Americans at every level of education worry about job security and job opportunities. Global competition and rapid technological advancements keep even the most skilled workers on their toes. However, workers who haven’t been to college appear to be more apprehensive than the most educated Americans, according to a new survey.
The Burson-Marsteller survey, Making it in America: The View from America, reveals the following opinions regarding the country’s future:
|H.S. or less||College or more|
|The U.S. economy is headed in the right direction||30%||38%|
|I feel educated in the right skills to succeed||42%||71%|
|Machines could replace my job in 5 years||30%||14%|
|Technology will make overall employment better 5 years from now||45%||55%|
|Technology will make job satisfaction better 5 years from now||55%||65%|
|Technology will make wages/salaries better||49%||57%|
The concerns of Americans with a high-school diploma or less are not baseless. Case in point: robotics is projected to create half a million new jobs by 2020, but they won’t be assembly line or unloading jobs. These will be the types of jobs that require workers to learn new skills.
As far as learning or polishing skills, the most educated workers aren’t free of concerns either. In fact, a new report reveals that the skills gap is costing U.S. companies close to $1 million a year.
The Burson–Marsteller report also reveals that the most educated Americans are also more likely to agree with business leaders on the following:
|H.S. or less||College or more||Business leaders|
|High tech industry is most likely to create jobs in the next 5 years||27%||48%||52%|
|Infrastructure is the most important public policy issue for job creation||15%||31%||58%|
|Reading comprehension and/or critical thinking is most important for success in U.S.-based manufacturing jobs of the future||13%||23%||34%|
U.S. tech employment has already reached 7.3 million, and there’s still a high demand for tech workers, especially in such areas as cybersecurity. But new technology also creates other jobs in sales, marketing, and related areas.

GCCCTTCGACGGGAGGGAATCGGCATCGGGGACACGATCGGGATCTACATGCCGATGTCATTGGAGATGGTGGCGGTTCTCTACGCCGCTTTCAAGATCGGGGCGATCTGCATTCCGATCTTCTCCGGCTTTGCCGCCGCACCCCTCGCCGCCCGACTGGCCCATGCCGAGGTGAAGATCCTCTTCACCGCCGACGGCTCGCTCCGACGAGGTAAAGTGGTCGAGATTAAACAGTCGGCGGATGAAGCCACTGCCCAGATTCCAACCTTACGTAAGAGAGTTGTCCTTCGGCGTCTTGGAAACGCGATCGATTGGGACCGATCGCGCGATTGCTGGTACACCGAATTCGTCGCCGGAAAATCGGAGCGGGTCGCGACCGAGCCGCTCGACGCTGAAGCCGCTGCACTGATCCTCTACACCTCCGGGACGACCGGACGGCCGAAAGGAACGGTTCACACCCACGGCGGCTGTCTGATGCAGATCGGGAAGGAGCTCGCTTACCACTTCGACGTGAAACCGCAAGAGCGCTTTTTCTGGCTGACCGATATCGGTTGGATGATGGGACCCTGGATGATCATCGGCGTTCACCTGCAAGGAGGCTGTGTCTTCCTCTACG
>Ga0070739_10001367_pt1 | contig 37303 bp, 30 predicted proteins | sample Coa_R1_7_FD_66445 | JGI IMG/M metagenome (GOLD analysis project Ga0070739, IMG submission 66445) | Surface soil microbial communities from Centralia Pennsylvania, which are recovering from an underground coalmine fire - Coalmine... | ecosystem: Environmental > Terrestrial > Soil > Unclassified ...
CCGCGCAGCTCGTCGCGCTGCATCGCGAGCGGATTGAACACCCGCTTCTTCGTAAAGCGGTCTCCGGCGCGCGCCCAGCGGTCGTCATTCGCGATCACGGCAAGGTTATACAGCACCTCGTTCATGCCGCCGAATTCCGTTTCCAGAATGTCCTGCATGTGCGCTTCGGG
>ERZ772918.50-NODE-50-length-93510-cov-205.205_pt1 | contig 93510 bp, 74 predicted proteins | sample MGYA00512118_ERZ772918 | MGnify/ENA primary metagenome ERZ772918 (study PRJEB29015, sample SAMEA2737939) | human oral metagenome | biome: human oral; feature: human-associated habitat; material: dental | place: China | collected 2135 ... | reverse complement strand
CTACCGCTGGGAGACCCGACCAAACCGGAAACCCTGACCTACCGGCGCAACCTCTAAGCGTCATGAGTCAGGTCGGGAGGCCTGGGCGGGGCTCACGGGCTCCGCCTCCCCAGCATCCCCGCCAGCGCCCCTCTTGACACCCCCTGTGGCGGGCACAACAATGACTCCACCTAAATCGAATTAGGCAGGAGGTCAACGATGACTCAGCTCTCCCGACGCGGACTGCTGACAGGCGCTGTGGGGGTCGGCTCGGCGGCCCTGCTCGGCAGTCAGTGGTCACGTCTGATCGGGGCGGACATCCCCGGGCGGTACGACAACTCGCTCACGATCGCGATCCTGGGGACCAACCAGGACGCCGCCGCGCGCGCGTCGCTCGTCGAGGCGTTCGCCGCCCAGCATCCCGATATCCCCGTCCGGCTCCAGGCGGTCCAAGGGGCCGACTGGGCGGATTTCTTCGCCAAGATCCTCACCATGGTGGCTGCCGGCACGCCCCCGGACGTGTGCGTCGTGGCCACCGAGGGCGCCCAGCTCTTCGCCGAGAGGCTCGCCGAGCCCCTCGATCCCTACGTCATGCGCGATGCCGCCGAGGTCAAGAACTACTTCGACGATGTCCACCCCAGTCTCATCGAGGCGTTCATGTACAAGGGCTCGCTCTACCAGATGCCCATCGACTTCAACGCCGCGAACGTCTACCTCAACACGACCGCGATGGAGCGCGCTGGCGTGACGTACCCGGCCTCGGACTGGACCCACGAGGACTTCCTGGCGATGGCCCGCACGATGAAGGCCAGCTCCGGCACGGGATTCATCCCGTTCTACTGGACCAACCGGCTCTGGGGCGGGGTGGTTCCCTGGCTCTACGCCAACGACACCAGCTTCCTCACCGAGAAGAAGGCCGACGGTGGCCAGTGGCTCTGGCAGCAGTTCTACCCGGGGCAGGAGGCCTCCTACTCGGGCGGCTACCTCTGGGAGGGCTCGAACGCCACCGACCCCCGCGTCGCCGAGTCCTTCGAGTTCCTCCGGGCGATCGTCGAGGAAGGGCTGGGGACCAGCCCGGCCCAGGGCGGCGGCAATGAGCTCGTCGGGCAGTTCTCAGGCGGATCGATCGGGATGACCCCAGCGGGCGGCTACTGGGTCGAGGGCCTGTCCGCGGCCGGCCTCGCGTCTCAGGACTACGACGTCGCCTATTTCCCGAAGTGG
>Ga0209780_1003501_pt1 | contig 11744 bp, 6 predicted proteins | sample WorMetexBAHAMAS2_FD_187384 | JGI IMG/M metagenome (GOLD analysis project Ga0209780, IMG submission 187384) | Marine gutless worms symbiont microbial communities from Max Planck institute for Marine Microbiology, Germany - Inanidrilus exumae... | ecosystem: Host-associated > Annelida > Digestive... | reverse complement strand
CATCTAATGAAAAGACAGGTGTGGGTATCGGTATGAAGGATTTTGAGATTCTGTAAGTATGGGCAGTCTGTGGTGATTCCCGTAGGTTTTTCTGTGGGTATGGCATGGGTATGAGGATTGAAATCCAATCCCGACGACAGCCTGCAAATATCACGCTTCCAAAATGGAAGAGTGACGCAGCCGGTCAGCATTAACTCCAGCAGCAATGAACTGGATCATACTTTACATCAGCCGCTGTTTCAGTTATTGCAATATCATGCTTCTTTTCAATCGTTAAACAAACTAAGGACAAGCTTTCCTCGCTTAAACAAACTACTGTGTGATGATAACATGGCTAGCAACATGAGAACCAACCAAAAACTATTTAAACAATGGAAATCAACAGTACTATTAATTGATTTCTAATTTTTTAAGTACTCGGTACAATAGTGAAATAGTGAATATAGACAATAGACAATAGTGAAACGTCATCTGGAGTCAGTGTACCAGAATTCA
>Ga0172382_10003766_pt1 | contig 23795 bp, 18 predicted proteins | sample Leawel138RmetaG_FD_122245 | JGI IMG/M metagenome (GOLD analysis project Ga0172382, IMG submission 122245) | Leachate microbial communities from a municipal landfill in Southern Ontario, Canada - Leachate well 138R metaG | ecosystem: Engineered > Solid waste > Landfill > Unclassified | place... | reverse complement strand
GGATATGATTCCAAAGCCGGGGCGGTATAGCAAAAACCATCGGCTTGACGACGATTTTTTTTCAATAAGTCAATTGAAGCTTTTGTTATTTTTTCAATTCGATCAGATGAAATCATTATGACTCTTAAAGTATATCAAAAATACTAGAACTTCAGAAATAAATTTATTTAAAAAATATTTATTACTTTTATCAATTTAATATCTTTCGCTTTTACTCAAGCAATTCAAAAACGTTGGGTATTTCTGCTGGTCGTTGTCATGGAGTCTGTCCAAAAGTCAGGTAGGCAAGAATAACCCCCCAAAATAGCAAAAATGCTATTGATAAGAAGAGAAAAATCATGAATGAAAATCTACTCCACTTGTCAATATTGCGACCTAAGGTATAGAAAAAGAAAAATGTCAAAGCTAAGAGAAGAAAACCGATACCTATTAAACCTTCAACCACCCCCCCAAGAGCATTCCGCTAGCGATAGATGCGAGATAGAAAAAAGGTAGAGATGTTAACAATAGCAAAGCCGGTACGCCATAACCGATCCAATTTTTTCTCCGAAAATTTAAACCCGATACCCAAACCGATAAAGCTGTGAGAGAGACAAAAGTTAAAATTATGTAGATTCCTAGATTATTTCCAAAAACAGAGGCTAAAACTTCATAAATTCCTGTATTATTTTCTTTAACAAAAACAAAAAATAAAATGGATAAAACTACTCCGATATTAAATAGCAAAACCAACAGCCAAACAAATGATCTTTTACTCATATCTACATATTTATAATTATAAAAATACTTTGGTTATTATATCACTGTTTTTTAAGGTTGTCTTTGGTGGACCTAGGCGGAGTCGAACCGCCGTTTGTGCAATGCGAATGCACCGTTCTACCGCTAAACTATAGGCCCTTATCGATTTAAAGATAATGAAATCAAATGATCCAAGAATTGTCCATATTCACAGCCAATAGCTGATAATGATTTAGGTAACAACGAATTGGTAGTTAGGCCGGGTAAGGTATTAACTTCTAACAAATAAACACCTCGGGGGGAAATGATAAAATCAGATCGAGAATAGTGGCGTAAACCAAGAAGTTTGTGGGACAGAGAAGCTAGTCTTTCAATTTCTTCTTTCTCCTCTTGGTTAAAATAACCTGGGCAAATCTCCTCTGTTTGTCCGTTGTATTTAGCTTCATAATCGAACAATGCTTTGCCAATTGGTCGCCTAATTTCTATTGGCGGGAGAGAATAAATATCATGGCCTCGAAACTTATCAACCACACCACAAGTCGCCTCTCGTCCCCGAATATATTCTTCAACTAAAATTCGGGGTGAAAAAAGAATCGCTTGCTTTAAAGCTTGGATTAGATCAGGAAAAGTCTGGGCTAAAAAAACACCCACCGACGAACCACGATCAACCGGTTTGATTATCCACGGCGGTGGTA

Regardless, a Gallup survey reveals that Americans still believe manufacturing is the key to job creation, and twice as many chose this answer over infrastructure building as the most important way to create jobs in the U.S., so perhaps it should come as no surprise that while 58% of business leaders view infrastructure as critical to job creation, only 15% of those with a high school diploma or less share this view.
Explaining the divide between least and most educated Americans
Kenneth Matos, vice president of research at Life Meets Work, tells GoodCall®, “The differences in perspective are because we each describe the economy in terms of our opportunities within it.”
He explains, “We are currently in a new technological revolution where certain jobs are being done more efficiently or effectively by machines, and, as in the past, this has resulted in the ending of those jobs and the creation of new ones requiring more specialized skills.”
While the country relies on colleges and employee training programs, Matos says many companies have either discontinued this type of training or shifted the focus toward other areas, such as compliance or managerial training.
“Workers with less education, especially older ones with caregiving responsibilities or debts like a mortgage, are locked out of the new job markets because they often cannot afford to return to college.” Even though more schooling could help them earn more, Matos says they cannot afford to stop working to go back to school. “In addition, employers use education as a first-round qualifier for jobs, quickly culling applicants without a degree from any search process.”
Sara Goldrick-Rab, professor of higher education policy and sociology at Temple University, and the author of “Paying the Price: College Costs, Financial Aid, and the Betrayal of the American Dream,” tells GoodCall®, “I wish they had asked people who started college but didn’t finish, as they feel especially hopeless.”
The hopeless feeling is another wedge between the least and most educated Americans.
“The lack of hope is devastating – it diminishes energy to create changes that will rebuild this society,” Goldrick-Rab says. “The differences are due to the benefit of preparation – this world is far less scary if you have the education to prepare you for it.”